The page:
|Four Tet - Everything Ecstatic|
|Music Disc Reviews Audio CD|
|Written by Matt Fink|
|Tuesday, 31 May 2005|
Okay, we get it – you’re a genius, Kieran Hebden. Your blending of free jazz, electronica, acoustic samples and hip-hop beats on four Four Tet albums (and another four with post-rock legends Fridge) has proven that much. But while Everything Ecstatic was a solidly engaging album when it first hit the shelves during the summer of ‘05, some of its underdeveloped melodies and overstated production make it seem somewhat unworthy of this kind of detailed treatment now. Whatever the case, you’ve decided to give us 10 short films to add a visual component to every swirling synth, every computer belch, every furious drum loop you sewed into the wordless patchwork of the album. You might have done this with one of your better albums, say 2003’s Rounds, but your judgment is usually beyond question. Genius, after all.
Like the original audio-only version of Everything Ecstatic, the visual
version is hit or miss, full of brilliant ideas that collapse on themselves and half-realized ones that work better than they should. Enlisting the talents of a small army of filmmakers, the videos range from amateur handheld camera footage to complex CGI and experimental video techniques. As with Hebden’s visionary mixing of acoustic and electronic, of disparate genres, textures and melodic motifs, not all of it works.
The growing cacophony of “Sun Drums and Soil” – a standout mélange of furious beats, spongy keyboards and bleating saxes – seems poorly served by the seemingly random parade of images, running from a spinning crystal globe to a blurry kitten to flags blowing in the wind and taxis passing under a tree. Similarly confusing is the visually striking but thematically muddled “High Fives,” where a magic raindrop is followed as it splashes in puddles, drops on people’s faces, and apparently causes them to sprout an extra set of eyes above their regular ones. The sepia-toned slaughterhouse cartoon paired with “Turtle Turtle Up” fits the mechanical paranoia of the arrangement well with its assembly line imagery, but the gruesomely accelerating depiction of sinister workers systematically shooting, beheading and disemboweling pigs can be a bit much.
That said, despite the also-ran entries, the most memorable of the videos are nothing short of transcendent. The richly cascading beats, shimmering soft synths and chipmunk coos of “Smile Around the Face” are perfectly paired with footage of a man somberly going through his day’s routine. With a camera mounted in front of him to lock on his expressionless face, the man is captured getting on a bus, falling and opening up a cut on his head, giving a child a piggyback ride, and dipping into a bath – showing nary an emotion the whole time. Though he never says a word or cracks a smile, his disarmingly distracted face and sad eyes echo the melancholy in the song perfectly, enriching the aural experience and adding another layer of content to an already standout track.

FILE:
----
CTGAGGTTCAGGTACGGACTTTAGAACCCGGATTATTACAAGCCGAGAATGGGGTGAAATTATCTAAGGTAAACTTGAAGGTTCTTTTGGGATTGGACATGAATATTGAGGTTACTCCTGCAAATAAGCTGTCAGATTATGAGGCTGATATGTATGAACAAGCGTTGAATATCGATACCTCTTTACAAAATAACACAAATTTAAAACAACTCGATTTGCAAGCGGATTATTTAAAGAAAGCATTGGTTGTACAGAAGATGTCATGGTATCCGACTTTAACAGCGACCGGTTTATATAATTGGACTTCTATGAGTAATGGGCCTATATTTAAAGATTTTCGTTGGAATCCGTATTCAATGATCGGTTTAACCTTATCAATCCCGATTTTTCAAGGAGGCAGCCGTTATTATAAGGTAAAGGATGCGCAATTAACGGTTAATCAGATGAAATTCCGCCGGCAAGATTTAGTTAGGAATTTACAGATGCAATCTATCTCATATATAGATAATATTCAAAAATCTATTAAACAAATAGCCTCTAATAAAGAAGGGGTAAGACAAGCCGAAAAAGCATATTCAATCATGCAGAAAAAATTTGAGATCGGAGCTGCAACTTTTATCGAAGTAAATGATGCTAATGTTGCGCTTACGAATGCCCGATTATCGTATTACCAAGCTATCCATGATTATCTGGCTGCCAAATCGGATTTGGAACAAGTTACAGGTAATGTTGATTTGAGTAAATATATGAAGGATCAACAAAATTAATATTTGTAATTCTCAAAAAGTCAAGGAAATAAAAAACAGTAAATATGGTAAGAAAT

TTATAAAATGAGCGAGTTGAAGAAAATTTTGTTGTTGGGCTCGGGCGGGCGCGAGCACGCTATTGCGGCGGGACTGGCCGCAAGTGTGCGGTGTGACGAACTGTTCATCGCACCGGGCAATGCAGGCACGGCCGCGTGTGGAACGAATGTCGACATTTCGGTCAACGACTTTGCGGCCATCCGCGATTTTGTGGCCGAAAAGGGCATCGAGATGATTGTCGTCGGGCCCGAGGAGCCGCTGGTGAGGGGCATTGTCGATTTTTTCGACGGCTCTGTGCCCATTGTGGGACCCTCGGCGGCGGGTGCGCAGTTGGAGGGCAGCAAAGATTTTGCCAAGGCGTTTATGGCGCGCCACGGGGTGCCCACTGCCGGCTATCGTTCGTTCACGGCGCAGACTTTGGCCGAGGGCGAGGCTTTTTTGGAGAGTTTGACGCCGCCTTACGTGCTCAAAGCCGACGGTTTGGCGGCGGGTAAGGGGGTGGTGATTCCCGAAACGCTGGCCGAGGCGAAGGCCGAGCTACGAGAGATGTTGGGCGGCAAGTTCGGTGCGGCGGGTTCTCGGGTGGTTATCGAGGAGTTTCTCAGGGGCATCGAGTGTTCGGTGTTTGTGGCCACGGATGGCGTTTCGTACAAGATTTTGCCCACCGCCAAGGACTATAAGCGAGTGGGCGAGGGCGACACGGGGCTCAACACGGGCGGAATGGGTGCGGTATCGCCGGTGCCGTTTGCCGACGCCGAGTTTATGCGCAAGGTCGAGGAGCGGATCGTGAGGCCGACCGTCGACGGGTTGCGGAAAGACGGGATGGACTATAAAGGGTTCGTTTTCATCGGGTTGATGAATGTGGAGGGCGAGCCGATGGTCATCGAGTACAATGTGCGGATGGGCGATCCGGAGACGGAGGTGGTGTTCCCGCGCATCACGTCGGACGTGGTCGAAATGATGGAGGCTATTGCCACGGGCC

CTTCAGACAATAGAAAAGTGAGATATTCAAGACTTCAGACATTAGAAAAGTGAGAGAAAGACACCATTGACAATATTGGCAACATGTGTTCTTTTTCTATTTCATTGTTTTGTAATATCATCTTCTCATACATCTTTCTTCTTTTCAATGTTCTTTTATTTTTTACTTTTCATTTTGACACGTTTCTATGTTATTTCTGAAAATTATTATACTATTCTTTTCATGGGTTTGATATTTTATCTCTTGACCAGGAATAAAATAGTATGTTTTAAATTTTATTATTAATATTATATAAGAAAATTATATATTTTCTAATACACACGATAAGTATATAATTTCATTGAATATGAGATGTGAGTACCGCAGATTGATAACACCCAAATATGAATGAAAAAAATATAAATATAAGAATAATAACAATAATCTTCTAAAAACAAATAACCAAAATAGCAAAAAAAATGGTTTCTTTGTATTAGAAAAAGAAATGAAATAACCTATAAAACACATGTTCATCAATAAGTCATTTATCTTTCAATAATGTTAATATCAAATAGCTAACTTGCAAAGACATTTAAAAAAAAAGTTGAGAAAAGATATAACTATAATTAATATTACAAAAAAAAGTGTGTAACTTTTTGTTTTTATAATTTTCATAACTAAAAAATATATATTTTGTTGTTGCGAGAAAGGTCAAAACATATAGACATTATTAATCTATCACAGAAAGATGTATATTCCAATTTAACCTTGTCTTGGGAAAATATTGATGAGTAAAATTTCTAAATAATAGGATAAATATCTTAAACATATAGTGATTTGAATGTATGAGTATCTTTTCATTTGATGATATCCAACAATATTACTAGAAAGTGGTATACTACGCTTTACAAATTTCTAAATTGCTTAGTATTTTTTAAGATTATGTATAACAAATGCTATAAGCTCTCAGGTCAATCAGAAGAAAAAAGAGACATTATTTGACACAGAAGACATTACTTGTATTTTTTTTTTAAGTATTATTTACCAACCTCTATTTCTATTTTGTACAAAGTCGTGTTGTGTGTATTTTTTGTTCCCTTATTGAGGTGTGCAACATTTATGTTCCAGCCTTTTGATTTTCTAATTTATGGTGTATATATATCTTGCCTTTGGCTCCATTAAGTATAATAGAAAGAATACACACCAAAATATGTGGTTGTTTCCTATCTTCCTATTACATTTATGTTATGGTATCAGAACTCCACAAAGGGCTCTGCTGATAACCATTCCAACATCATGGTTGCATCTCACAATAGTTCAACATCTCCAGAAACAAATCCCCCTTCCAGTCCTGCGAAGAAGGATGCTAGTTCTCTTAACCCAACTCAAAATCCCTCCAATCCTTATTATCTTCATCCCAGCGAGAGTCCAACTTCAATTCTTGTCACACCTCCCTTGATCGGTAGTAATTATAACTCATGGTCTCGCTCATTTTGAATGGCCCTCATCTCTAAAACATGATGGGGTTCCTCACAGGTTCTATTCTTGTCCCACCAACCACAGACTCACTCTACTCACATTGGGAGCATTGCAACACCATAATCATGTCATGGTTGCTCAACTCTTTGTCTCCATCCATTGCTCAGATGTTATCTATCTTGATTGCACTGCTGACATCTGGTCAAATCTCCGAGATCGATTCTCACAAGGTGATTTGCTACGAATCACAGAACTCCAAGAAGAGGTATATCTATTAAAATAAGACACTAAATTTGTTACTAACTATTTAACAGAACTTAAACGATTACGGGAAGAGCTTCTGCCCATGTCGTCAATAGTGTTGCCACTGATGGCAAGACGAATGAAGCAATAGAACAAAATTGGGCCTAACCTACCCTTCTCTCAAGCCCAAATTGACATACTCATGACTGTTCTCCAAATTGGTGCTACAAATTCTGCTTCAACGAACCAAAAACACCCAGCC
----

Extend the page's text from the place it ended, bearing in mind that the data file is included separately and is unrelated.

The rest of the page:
Similarly, the bizarre montage of Hebden’s head skewered on a stake, a prancing panda and menacing men dressed as ticks in “Sleep, Eat Food, Have Visions” manages to steal the show from Hebden’s serene computer blips and mewing synthesizers, with the images matching the arrangement’s sonic pileup in an flood of fascinatingly indecipherable images. At the opposite end of the spectrum is the handheld footage of a woman repeatedly jumping and twirling – in the middle of the road, by a waterfall, on a roof, in a music store – against the serene backdrop of meditatively clanging bells and faint beats. It’s a simple concept – one that doesn’t seem to fit the tempo or texture of the song at all – and it ends of being memorable for that reason, establishing a striking visual motif for an otherwise commonplace track.
Taken as a whole, this is a package that probably only devoted Four Tet fans have any real reason to purchase, and though the visual buffet is endlessly entertaining the first time around, it fails to reward repeated playings. Ultimately, it’s a noble experiment that just about reaches its lofty ambitions of creating a visual parallel for Hebden’s rich sonic tapestry. More than anything, though, Everything Ecstatic proves that, even in a diminished form, it’s hard to find an analog for genius.
As always, Hebden creates an astoundingly diverse set of textures and tones to be explored. This collection presents Everything Ecstatic in its entirety, and even on his more meandering arrangements, Hebden’s deft mixing of live percussion and drum loops, of electronic textures and acoustic ones, and aggressively manipulated samples with live overdubs rewards repeated listenings. Throughout, his production is bright and bold, with every instrument presented in sharp contrast to the others in the mix, and even his lesser ideas dazzle with their complexity.
For those not so interested in the visual buffet, a five-track CD is added as an addendum to the original 10-track offering. At 35 minutes, it’s nearly as long as Everything Ecstatic itself, due largely to an extended revision of that album’s “Turtle Turtle Up,” a brief track whose rolling drums and evil Nintendo groove hardly warranted a 16-minute evolution. Here, that track mutates through multiple passages, picking up a driving backbeat before sputtering out into a sound collage that erupts into a thunderous groove of drums and computer misfires. “Sun Drums and Soil (Part 2)” updates the original with oscillating keyboard hooks and glitch-rock beats, leading in to the hypnotically clanging “Watching Wavelength” and the surprisingly straightforward synth-pop groove of “This is Six Minutes.” All in all, the tracks are inferior to anything on Everything Ecstatic and probably could have been left in the vault.